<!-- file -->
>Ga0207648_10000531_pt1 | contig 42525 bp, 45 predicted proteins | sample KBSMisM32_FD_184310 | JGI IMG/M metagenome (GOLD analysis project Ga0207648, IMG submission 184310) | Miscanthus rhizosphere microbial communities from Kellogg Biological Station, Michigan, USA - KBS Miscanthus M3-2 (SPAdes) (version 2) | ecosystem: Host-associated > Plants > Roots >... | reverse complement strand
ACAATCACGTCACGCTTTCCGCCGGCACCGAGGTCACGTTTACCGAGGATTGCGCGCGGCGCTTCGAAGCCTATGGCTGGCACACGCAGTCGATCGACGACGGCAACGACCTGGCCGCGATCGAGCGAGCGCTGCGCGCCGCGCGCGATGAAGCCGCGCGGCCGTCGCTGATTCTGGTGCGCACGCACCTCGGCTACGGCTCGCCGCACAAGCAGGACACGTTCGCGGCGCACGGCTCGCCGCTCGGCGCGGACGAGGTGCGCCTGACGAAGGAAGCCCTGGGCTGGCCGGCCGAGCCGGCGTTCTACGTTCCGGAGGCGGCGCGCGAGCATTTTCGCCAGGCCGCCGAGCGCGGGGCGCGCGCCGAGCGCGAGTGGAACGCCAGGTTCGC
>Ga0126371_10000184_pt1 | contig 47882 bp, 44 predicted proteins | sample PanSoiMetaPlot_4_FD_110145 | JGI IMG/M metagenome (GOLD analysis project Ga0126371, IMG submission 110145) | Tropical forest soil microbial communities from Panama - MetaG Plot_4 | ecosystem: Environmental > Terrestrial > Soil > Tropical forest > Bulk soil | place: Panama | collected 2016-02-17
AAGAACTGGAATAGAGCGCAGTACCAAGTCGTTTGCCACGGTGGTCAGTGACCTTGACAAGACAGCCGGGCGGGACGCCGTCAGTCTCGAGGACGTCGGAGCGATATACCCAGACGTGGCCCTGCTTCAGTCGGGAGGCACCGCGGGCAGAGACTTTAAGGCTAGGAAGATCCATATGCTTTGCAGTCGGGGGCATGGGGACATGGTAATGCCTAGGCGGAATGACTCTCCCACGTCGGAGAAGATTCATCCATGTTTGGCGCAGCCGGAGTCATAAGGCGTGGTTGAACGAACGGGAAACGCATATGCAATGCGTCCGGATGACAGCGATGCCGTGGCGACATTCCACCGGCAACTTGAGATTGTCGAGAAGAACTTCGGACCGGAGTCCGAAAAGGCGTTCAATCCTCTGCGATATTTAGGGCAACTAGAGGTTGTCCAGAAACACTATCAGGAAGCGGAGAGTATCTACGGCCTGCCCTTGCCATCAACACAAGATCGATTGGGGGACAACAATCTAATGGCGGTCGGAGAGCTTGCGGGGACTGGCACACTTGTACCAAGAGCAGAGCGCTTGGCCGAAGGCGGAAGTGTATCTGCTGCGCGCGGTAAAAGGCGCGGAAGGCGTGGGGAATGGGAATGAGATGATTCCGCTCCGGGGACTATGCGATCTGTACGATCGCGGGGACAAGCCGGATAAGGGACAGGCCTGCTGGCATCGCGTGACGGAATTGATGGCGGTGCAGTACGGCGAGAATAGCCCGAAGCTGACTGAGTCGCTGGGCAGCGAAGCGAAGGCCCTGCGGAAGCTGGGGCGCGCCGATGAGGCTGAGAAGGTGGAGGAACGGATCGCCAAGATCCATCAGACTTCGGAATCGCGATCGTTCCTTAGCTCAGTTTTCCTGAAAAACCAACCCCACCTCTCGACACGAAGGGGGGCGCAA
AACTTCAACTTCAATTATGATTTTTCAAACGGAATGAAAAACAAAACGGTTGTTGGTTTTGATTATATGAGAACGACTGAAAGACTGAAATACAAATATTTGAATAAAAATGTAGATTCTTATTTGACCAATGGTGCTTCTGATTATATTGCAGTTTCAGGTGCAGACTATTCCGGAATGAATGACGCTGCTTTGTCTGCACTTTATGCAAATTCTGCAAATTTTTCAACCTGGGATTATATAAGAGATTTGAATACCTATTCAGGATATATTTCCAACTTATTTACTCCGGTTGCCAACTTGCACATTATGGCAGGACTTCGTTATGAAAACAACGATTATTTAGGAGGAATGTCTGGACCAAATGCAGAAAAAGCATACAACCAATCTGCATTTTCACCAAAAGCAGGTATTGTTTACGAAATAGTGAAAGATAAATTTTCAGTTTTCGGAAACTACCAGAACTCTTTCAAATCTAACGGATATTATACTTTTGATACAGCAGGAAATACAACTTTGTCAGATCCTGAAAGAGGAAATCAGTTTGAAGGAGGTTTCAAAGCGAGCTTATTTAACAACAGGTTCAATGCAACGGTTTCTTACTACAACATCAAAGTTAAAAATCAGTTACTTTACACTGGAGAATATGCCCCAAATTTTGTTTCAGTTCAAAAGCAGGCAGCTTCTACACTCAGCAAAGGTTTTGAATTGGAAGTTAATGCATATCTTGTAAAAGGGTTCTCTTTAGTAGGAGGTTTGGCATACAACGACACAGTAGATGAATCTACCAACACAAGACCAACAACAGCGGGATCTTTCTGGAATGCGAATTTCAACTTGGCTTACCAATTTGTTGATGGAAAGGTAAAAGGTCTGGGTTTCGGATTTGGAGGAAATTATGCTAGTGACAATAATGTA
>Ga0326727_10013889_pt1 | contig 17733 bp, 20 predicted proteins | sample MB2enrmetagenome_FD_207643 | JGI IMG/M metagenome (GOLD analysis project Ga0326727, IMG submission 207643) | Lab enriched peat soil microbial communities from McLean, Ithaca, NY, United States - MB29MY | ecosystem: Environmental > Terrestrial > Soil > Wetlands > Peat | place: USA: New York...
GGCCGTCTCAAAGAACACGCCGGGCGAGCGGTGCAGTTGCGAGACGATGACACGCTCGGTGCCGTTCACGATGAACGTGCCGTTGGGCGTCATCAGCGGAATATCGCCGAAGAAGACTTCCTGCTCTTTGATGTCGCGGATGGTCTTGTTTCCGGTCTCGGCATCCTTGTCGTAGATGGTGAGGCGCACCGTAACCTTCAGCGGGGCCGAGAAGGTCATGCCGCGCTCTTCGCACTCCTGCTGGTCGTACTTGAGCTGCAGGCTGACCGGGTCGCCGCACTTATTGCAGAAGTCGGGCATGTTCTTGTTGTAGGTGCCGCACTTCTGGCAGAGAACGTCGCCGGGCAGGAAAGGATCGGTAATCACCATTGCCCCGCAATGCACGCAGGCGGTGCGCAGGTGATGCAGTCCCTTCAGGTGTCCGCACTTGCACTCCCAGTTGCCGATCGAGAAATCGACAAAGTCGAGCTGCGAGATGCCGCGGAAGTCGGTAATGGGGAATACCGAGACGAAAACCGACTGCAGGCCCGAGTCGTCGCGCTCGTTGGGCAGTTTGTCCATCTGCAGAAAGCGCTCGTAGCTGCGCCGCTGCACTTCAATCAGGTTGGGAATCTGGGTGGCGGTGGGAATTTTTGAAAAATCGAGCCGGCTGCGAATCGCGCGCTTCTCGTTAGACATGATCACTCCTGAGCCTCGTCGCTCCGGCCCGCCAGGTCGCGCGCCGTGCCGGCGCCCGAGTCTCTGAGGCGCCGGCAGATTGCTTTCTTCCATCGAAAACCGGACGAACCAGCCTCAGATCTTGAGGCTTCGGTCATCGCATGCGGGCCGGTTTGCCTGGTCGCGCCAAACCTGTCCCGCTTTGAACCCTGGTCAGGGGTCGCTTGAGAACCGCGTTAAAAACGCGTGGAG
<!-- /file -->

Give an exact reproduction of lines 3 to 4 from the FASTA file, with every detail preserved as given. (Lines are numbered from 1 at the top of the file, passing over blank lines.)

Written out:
>Ga0126371_10000184_pt1 | contig 47882 bp, 44 predicted proteins | sample PanSoiMetaPlot_4_FD_110145 | JGI IMG/M metagenome (GOLD analysis project Ga0126371, IMG submission 110145) | Tropical forest soil microbial communities from Panama - MetaG Plot_4 | ecosystem: Environmental > Terrestrial > Soil > Tropical forest > Bulk soil | place: Panama | collected 2016-02-17
AAGAACTGGAATAGAGCGCAGTACCAAGTCGTTTGCCACGGTGGTCAGTGACCTTGACAAGACAGCCGGGCGGGACGCCGTCAGTCTCGAGGACGTCGGAGCGATATACCCAGACGTGGCCCTGCTTCAGTCGGGAGGCACCGCGGGCAGAGACTTTAAGGCTAGGAAGATCCATATGCTTTGCAGTCGGGGGCATGGGGACATGGTAATGCCTAGGCGGAATGACTCTCCCACGTCGGAGAAGATTCATCCATGTTTGGCGCAGCCGGAGTCATAAGGCGTGGTTGAACGAACGGGAAACGCATATGCAATGCGTCCGGATGACAGCGATGCCGTGGCGACATTCCACCGGCAACTTGAGATTGTCGAGAAGAACTTCGGACCGGAGTCCGAAAAGGCGTTCAATCCTCTGCGATATTTAGGGCAACTAGAGGTTGTCCAGAAACACTATCAGGAAGCGGAGAGTATCTACGGCCTGCCCTTGCCATCAACACAAGATCGATTGGGGGACAACAATCTAATGGCGGTCGGAGAGCTTGCGGGGACTGGCACACTTGTACCAAGAGCAGAGCGCTTGGCCGAAGGCGGAAGTGTATCTGCTGCGCGCGGTAAAAGGCGCGGAAGGCGTGGGGAATGGGAATGAGATGATTCCGCTCCGGGGACTATGCGATCTGTACGATCGCGGGGACAAGCCGGATAAGGGACAGGCCTGCTGGCATCGCGTGACGGAATTGATGGCGGTGCAGTACGGCGAGAATAGCCCGAAGCTGACTGAGTCGCTGGGCAGCGAAGCGAAGGCCCTGCGGAAGCTGGGGCGCGCCGATGAGGCTGAGAAGGTGGAGGAACGGATCGCCAAGATCCATCAGACTTCGGAATCGCGATCGTTCCTTAGCTCAGTTTTCCTGAAAAACCAACCCCACCTCTCGACACGAAGGGGGGCGCAA